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Holy Triad Temple, Albion
Temple of the Holy Triad, Brisbane 01.JPG
Holy Triad Temple, Albion, 2014
Location 32 Higgs Street, Albion, City of Brisbane, Queensland, Australia
Design period 1870s - 1890s (late 19th century)
Built 1885 - 1886
Official name: The Holy Triad Temple, Breakfast Creek Joss House, Sarm Sung Goon
Type state heritage (built)
Designated 21 October 1992
Reference no. 600056
Significant period 1885-1886 (fabric)
Significant components gate - entrance, statue, wall/s, furniture/fittings

The Holy Triad Temple is a heritage-listed temple at 32 Higgs Street, Albion, City of Brisbane, Queensland, Australia. It was built from 1885 to 1886. It is also known as Breakfast Creek Joss House and Sarm Sung Goon. It was added to the Queensland Heritage Register on 21 October 1992.

History

Joss House, Breakfast Creek, 1886 (7848517294)
Temple, 1886

The Temple of the Holy Triad was constructed in 1885-1886 for the Cantonese Chinese community of Brisbane.

In the 1880s sizeable numbers of Cantonese settled in Brisbane. They were most conspicuous in small businesses (particularly in Fortitude Valley and along Albert Street), and in market gardening (especially on the flats around Breakfast Creek and Eagle Farm). By 1888 Brisbane depended almost entirely on the Chinese for its supply of fresh vegetables.

Construction of the temple was an attempt by the leaders of Brisbane's five Cantonese clans to provide their people with a community focus. The elaborate triple roof was imported from China by Quong Nam Tai & Co, Brisbane's most prominent Chinese trading firm, and the building was erected by Chinese artisans.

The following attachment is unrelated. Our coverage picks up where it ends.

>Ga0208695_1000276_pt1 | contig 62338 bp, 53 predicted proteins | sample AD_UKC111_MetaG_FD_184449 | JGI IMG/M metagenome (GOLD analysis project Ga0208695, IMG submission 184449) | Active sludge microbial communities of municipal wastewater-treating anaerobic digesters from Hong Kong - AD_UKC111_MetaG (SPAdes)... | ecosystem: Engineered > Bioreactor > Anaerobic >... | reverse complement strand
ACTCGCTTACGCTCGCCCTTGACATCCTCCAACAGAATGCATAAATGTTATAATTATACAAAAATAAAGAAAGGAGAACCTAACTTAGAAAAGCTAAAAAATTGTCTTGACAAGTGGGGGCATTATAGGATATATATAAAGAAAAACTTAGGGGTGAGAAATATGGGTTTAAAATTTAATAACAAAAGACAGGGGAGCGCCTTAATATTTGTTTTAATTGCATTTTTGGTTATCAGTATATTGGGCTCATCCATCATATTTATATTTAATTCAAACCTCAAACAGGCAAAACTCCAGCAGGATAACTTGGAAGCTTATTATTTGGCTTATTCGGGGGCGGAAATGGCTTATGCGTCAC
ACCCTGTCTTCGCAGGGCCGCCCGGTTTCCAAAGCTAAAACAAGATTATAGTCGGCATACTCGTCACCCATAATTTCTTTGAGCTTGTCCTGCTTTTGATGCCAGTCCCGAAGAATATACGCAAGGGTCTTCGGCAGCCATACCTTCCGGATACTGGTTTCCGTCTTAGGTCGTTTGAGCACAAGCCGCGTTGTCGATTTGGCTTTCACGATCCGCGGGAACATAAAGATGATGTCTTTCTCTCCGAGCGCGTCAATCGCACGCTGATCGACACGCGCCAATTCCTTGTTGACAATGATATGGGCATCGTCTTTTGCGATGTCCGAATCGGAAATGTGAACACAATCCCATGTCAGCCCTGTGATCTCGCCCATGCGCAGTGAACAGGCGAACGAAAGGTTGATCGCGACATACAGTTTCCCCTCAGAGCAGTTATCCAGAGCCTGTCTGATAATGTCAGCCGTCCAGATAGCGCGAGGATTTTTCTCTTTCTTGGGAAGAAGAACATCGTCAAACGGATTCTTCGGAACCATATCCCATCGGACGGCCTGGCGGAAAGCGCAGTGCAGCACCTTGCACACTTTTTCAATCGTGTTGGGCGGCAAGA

The temple was opened on 21 January 1886, and remained the focus of Chinese community activity in Brisbane for nearly sixty years. This was followed by a period of declining interest and neglect until the formation in 1965 of the Chinese Temple Society.

The society undertook work on the temple and it was re-opened in June 1966. It today offers a focus for various Chinese communities.

In the second half of the nineteenth century Chinese immigrants erected temples on most of the principal Queensland goldfields and ports. Only three temples survive in Queensland from this period: the Breakfast Creek temple, the small Chun Lo Goon temple at Rockhampton, and the Hou Wang Temple at Atherton. The latter is smaller than the Breakfast Creek temple and is constructed of local materials.

Description

Temple of the Holy Triad, Brisbane 03
Entrance to the temple, 2014

The temple is a rectangular, rendered brick structure with a complex triple roof of Chinese terracotta tiles. A feature of this roof is the elaborate ceramic ornamentation, incorporating Chinese historical and mythological characters, on the ridges and bargeboards.

Temple of the Holy Triad, Brisbane 07
Altar, 2014

The interior comprises three sections: an entrance, a sky-lit middle section, and the temple proper with its carved altar and figures of the gods of wealth, medicine and knowledge. Internal decoration is elaborate, and includes exposed carved and gilded timber supports, and furnishings such as silks, embroideries, lanterns and lamps.

In the 1965-1966 restoration, the middle roof section, which had been removed, was repositioned. Much of the original interior decoration, which had been either salvaged or vandalised, was replaced.

The temple survives in a back street sandwiched between the Breakfast Creek Hotel, Albion Park Racecourse and light industrial development, with the former vista across Breakfast Creek lost. A plain concrete block building has been constructed adjacent to the temple, and the grounds have been concreted and enclosed with a brick fence and gateway.

Heritage listing

Temple of the Holy Triad, Brisbane 06
Garden, 2014

The Holy Triad Temple was listed on the Queensland Heritage Register on 21 October 1992 having satisfied the following criteria.

The place is important in demonstrating the evolution or pattern of Queensland's history.

The Temple of the Holy Triad is significant as evidence of the development of Chinese settlement in nineteenth century Brisbane.

The place demonstrates rare, uncommon or endangered aspects of Queensland's cultural heritage.

The Temple of the Holy Triad is significant as a rare example of a nineteenth century Chinese temple in Queensland.

The place is important in demonstrating the principal characteristics of a particular class of cultural places.

The Temple of the Holy Triad is significant as a rare example of a nineteenth century Chinese temple in Queensland.

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